Dr Randolph Bruno
- Joined UCL
- 1st Sep 2012
Refereed Journal articles (sole-authored)
2019 Tax Enforcement, Tax Compliance and Tax Morale in Transition Economies: A Theoretical Model, European Journal of Political Economy, Volume 56, pages 193-211
2015 New firms entry, Institutions and Labour in Transition IZA World of Labour Evidence-Based policy making, Bonn Germany, pages 1-10 4
2006 Optimal Speed of Transition with a Shrinking Labor Force and under Uncertainty, Economics of Transition, Volume 14, Issue 1, pages 69-100
Refereed Journal articles (co-authored)
2019 (with L. Magazzini and M. Stampini) Exploiting information from singletons in panel data analysis: a GMM approach, Economics Letters
2018 (with N. Campos and S. Estrin) Taking stock of firm-level and country-level benefits from foreign direct investment, Multinational Business Review, Vol. 26 (2) pages 126-144
2017 (with M. Cipollina), A Meta-Analysis of the indirect impact of Foreign Direct Investment in Old and New EU Member States: Understanding Productivity Spillovers, The World Economy, Vol. 41 (5), pages1342-1377
2016 (with A. Lanza and G. Simone) Resource orchestration in the context of knowledge resources acquisition and divestment. The empirical evidence from the Italian “Serie A” football, European Management Journal, Vol. 34 (2), pages 145- 157
2015 (with E. Douarin J. Korosteleva and S. Radosevic) Technology Choices and Growth: Testing New Structural Economics in Transition Economies, Journal of Economic Policy Reform, Vol. 18, Issue 2, pages 131-152
2015 (with S. Dal Bianco and M. Signorelli) The Joint Impact of Labour Policies and the "Great Recession" on Unemployment in Europe, Economic Systems, Vol. 39, Issue 1, pages 3-26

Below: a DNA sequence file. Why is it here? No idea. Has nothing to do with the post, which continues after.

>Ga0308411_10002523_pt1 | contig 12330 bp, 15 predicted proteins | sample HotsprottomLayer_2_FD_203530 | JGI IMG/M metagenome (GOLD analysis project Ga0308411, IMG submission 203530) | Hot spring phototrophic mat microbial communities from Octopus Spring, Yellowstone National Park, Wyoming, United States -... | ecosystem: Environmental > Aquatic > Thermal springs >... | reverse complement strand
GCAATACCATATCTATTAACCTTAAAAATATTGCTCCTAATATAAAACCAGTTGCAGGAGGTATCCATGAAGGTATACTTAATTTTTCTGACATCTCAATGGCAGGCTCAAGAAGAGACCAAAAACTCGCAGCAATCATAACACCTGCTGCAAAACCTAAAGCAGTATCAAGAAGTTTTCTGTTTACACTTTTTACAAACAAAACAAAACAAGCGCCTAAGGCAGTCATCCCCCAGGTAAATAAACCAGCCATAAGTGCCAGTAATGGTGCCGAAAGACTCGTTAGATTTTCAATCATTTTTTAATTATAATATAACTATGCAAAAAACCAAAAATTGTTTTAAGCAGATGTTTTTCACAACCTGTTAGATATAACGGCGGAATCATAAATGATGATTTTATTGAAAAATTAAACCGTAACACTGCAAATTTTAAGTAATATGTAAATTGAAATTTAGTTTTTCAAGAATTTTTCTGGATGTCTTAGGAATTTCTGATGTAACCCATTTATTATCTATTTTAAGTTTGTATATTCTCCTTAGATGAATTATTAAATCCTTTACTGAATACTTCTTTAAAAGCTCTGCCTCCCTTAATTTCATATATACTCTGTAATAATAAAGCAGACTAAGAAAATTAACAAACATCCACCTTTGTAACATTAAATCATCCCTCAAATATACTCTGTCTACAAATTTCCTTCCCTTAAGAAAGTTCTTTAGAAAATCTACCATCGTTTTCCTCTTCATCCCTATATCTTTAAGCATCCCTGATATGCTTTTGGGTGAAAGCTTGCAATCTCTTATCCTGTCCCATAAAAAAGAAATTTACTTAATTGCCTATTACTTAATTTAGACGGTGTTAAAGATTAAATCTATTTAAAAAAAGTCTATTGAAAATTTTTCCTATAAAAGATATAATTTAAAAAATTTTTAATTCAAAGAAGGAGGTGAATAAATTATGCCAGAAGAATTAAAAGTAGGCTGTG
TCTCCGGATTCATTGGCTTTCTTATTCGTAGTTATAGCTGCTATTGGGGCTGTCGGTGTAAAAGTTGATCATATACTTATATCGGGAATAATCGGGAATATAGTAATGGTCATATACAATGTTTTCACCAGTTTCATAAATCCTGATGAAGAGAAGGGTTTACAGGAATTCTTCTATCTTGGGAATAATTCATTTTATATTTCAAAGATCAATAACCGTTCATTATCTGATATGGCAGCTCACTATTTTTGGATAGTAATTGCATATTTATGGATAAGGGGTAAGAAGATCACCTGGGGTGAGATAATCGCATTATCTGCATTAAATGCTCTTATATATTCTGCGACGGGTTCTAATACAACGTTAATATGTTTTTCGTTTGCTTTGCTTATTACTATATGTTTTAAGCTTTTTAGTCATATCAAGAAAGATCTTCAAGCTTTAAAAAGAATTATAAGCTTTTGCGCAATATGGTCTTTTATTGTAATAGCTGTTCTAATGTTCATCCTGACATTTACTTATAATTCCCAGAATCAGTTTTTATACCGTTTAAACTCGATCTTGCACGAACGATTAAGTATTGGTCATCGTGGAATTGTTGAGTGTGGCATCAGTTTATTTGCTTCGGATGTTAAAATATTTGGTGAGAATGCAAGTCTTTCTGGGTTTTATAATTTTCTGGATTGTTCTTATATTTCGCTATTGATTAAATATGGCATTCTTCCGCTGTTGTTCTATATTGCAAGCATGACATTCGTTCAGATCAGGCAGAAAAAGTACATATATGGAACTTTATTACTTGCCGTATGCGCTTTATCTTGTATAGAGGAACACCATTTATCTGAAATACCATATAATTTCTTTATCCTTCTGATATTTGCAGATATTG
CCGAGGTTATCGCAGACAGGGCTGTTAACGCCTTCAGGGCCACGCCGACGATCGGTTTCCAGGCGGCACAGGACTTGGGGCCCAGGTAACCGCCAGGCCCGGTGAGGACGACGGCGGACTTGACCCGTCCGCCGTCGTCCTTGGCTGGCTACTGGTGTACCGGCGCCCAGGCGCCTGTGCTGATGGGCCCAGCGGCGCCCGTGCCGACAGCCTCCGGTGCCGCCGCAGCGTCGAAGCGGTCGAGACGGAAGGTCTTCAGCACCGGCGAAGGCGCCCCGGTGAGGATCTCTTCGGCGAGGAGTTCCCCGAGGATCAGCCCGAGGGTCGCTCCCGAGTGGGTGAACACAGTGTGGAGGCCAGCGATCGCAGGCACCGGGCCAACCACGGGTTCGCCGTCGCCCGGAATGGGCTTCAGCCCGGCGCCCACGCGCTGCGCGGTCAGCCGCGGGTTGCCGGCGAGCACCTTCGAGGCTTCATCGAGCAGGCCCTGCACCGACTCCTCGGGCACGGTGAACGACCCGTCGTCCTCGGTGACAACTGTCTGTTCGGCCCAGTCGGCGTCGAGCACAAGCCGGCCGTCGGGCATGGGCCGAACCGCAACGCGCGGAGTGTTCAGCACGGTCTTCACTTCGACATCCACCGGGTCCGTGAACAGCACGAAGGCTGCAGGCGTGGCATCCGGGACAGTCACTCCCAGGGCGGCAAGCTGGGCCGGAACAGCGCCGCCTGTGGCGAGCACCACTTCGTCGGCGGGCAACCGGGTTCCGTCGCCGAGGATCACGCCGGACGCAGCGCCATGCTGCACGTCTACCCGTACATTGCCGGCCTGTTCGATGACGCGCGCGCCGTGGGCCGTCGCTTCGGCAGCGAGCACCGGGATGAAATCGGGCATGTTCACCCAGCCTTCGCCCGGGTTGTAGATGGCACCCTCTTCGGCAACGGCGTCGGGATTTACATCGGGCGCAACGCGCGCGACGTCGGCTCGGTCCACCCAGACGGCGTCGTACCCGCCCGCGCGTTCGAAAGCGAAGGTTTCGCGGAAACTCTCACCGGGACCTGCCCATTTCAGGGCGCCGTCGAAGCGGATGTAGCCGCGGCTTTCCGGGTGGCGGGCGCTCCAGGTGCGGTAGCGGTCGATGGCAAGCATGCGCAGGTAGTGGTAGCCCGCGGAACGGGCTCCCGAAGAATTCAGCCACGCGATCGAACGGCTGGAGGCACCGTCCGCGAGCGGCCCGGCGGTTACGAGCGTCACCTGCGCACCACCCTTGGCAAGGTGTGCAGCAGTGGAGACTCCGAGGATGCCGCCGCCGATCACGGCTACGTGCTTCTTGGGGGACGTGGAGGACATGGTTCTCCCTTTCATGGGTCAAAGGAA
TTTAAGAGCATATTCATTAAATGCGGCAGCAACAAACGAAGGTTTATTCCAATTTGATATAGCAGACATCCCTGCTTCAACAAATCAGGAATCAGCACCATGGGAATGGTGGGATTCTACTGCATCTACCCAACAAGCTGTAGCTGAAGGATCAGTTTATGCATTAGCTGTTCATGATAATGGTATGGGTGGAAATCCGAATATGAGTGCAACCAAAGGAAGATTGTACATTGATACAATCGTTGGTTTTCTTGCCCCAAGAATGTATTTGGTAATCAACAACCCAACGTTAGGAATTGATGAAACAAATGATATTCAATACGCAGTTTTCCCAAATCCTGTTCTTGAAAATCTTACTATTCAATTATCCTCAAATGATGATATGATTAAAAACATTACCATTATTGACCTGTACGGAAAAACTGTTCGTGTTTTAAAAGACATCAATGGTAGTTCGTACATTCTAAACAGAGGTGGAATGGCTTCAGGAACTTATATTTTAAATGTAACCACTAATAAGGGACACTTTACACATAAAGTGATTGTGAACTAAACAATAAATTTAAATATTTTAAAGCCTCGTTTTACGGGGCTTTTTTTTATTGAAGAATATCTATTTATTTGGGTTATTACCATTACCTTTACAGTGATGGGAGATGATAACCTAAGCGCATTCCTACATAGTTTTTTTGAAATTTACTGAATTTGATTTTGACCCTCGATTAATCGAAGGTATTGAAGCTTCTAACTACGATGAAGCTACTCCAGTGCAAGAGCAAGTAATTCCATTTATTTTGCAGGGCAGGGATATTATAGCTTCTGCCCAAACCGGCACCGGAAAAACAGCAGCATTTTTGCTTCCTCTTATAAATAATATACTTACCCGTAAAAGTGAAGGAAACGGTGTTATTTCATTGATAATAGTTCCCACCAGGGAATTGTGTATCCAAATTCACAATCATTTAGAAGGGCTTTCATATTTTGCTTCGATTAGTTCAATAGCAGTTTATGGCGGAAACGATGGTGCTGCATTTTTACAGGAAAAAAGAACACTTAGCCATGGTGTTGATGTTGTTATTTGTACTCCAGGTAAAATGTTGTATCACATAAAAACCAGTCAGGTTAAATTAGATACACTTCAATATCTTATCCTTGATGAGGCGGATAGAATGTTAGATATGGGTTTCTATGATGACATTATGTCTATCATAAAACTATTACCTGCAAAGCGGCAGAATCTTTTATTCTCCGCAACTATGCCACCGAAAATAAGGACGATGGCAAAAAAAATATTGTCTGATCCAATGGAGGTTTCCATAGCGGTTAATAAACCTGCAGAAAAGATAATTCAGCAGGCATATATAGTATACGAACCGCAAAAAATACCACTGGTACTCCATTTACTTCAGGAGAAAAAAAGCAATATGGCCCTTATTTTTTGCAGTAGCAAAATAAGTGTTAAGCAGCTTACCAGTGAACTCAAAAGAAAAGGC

2013 (with M. Bytchkova and S. Estrin) Institutional Determinants of New Firm Entry in Russia: a Cross Regional Analysis, Review of Economics and Statistics, Vol. 95, Issue 5, pages 1740-1749
2010 (with R. Rovelli) Labor Market Policies and Outcomes in the Enlarged European Union, Journal of Common Market Studies, Vol. 48(3), pages 661-685
2009 (with M. Stampini) Joining Longitudinal and Cross-Section Data for Efficiency Gains, Economists’ Journal (Giornale degli Economisti e Annali di Economia), Vol. 68, Issue 1, pages 149-173
2017, November (with N. Campos, S. Estrin and M. Tian), ‘Foreign Direct Investment and the Relationship between the United Kingdom and the European Union’ in The Economics of UK-EU Relations: From the Treaty of Rome to the Vote for Brexit, N. Campos and F. Coricelli (ed. s), Palgrave Macmillan, pages 228-250
2014 (with M. Cipollina) The Impact of Foreign Direct Investment on Economic Performance in the Enlarged Europe: A Meta-Regression Analysis, in International Business and Institutions after the Crisis, Yama Temouri and Chris Jones (ed. s), Palgrave Macmillan, pages 228-250
Teaching summarySESS1005 Applied Game Theory for Economics and Business (BA)
- University of Birmingham
- PGCLTHE, Learning and Teaching | 2012
- Universita degli Studi di Pisa
- PhD, Economics and Business Administration | 2006